Manchester United made the right decision in firing Jose Mourinho, but the club still have serious problems.
Manchester United have fired Jose Mourinho. Who can blame them?
United have been awful this season. They’re currently sixth in the league, 11 points out of fourth and 19 behind Liverpool at the top of the table. The underlying numbers paint an even uglier picture: Understat’s expected points table has them in 11th place, three points above Crystal Palace.
No single person deserves the blame for such overwhelming underperformance, but Mourinho has played a significant role. He failed to implement any discernible style of play, lurching from a back three to a back four for no apparent reason, pressing occasionally in some games, before sitting deep the next, alienating his best payers and leaving the rest devoid of confidence. If he succeeded at anything, he succeeded at lowering expectations at United so significantly no one noticed how bad of a job he was doing.
What’s more, none of this has been particularly surprising. Mourinho’s reputation for flaming out after three seasons is well-earned, but more importantly there were clear warning signs during his second campaign at Old Trafford that he has lost his winning touch.
United finished second in 2017-18 on 81 points — a decent total under the circumstances — but owed that largely to an extraordinary season by David de Gea. They conceded 15 goals fewer than expected over the course of the campaign, and finished four spots higher than expected as a result.
There is no question Mourinho is one of the finest managers of the past two decades, but the warning signs that he is no longer the serial winner he once was have been ringing loud and clear since 2015-16, when he was fired by Chelsea midway through what was, at the time, the worst title defense in Premier League history. Despite all this, United rewarded him in January with a contract extension through 2020.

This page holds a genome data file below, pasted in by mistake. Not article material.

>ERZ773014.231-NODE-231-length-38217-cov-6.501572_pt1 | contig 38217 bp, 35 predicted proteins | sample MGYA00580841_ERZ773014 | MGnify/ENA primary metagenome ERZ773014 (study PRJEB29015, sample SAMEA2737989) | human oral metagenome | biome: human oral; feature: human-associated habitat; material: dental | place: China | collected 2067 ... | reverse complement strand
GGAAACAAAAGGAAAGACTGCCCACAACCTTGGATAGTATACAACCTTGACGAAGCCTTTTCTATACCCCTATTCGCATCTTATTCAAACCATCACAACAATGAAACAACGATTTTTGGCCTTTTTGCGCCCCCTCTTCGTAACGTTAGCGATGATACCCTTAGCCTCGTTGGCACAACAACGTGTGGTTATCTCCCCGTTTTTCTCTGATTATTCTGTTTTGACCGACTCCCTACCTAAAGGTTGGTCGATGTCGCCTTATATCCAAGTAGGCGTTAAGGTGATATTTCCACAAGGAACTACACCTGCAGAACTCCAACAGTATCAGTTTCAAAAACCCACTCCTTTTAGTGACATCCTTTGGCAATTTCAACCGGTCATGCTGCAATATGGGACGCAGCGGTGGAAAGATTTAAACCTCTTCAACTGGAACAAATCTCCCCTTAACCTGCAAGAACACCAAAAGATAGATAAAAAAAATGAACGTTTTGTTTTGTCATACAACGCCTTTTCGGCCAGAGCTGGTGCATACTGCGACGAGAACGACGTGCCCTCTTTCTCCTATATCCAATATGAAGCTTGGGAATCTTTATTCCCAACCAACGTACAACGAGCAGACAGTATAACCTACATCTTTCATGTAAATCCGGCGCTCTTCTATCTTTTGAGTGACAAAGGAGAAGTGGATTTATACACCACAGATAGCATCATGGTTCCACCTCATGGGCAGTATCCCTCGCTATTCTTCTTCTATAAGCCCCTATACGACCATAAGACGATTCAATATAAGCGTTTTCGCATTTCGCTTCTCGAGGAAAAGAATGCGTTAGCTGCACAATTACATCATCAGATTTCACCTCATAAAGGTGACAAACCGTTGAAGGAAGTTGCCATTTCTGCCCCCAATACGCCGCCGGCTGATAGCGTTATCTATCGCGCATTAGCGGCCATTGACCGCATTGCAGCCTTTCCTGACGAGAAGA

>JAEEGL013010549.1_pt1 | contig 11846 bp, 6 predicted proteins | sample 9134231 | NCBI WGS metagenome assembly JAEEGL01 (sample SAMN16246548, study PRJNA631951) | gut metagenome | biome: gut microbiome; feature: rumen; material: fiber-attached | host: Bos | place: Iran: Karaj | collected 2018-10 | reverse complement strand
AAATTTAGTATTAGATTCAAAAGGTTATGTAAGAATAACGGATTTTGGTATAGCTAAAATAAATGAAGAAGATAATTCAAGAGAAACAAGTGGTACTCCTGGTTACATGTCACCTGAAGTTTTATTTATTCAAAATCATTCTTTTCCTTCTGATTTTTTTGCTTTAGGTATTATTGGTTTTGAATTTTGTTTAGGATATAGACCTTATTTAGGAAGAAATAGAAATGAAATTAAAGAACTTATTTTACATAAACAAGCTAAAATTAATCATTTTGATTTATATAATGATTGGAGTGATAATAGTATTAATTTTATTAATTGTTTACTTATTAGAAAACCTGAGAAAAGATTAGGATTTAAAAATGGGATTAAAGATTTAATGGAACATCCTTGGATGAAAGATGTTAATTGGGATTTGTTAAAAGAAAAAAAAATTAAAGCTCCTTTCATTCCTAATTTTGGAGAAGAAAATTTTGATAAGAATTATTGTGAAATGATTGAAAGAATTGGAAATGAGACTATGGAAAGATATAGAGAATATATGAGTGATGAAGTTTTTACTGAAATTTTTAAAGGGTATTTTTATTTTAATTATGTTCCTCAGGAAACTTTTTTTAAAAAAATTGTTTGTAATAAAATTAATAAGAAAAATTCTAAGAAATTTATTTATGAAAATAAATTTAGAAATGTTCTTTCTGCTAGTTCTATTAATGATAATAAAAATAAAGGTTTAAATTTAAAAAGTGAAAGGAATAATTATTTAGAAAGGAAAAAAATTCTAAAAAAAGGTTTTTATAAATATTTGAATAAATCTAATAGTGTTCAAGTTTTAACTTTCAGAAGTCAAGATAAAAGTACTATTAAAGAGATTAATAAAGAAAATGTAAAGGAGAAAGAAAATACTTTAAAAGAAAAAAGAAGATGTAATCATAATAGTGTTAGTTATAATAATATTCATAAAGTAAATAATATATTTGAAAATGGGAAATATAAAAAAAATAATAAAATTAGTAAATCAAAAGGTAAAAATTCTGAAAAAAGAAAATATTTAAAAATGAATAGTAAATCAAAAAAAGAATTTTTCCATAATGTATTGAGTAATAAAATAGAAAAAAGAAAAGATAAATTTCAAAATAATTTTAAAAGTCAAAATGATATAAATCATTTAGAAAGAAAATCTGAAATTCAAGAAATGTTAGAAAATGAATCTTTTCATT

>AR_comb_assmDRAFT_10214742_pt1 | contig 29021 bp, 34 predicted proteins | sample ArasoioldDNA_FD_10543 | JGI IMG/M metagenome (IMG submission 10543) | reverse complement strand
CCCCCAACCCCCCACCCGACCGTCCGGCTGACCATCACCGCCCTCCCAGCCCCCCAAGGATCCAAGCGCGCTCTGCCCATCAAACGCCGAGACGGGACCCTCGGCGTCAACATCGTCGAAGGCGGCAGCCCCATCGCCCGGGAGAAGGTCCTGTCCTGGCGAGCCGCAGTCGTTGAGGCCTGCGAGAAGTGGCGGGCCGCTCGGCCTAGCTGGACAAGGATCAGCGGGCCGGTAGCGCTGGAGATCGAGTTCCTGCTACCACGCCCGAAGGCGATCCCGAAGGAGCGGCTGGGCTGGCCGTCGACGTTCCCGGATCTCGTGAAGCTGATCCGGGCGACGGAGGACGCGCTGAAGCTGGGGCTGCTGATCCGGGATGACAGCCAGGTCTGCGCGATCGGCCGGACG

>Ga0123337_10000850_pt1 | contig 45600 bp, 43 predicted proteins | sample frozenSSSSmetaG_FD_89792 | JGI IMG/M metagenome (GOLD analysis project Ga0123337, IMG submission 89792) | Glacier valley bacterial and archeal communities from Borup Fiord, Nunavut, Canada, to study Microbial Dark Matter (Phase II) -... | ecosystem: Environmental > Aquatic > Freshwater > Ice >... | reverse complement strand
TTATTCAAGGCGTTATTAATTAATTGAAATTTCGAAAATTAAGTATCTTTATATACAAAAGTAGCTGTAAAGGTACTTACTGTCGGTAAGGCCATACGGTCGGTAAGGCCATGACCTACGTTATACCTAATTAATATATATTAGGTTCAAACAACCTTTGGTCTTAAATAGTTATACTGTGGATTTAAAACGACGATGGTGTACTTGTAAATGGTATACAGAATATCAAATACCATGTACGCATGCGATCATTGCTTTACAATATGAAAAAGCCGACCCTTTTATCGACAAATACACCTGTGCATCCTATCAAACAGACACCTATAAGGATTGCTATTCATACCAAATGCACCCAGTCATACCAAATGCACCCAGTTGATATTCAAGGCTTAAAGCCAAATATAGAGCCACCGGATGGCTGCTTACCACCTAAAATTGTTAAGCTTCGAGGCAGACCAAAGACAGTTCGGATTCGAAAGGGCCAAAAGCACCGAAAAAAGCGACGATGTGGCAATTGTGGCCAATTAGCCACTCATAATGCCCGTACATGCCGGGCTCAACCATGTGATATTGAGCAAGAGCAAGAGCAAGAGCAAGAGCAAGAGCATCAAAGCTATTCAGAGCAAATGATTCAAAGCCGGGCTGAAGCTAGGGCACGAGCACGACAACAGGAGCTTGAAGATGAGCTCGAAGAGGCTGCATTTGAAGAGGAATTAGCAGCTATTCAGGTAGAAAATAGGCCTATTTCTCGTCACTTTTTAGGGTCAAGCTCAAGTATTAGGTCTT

Which brings us to the bigger problem: The club may have made the right call in firing Mourinho, but there is little to no evidence to suggest they’re capable of making the right call in replacing him.
There were reports over the summer that United were in the market for a director of football, a much-needed hire for a team that have lacked any coherent long-term strategy since Sir Alex Ferguson and David Gill left in 2013.
Ed Woodward has botched almost every major decision he has had to make since becoming executive vice-chairman. What reason does anyone have to believe he will end that streak now, with United’s season all but lost already? (And no, they’re not winning the Champions League.)
The early favorites to replace Mourinho are Ole Gunnar Solskjaer, Laurent Blanc and Zinedine Zidane. Solskjaer’s a legend at Old Trafford, and might succeed in returning the club to their attacking roots, but he has spent the past three years in charge of Molde in Norway, hardly preparation for leading a club of United’s stature.
Laurent Blanc’s resume is slightly more impressive, but he hasn’t managed a team since he left PSG in the summer of 2016, and was hardly a roaring success at the Parc des Princes either, despite winning three league titles.
Then there is Zidane, who did an impressive job at Real Madrid under not dissimilar circumstances, taking over from Rafa Benitez in the middle of the season and leading Los Blancos to a Champions League title five months later.
Of course United do not have anything close to the team Real had then. Their players are certainly better than Mourinho made them look, but the squad remains bloated and a little incoherent. It looks, as it happens, exactly like you’d expect it to look given it was built over five years by three different managers and an incompetent executive with more money than any of them knew what to do with.
It is hard to imagine this season getting any worse than it already is for United, but unfortunately this season is the least of their worries.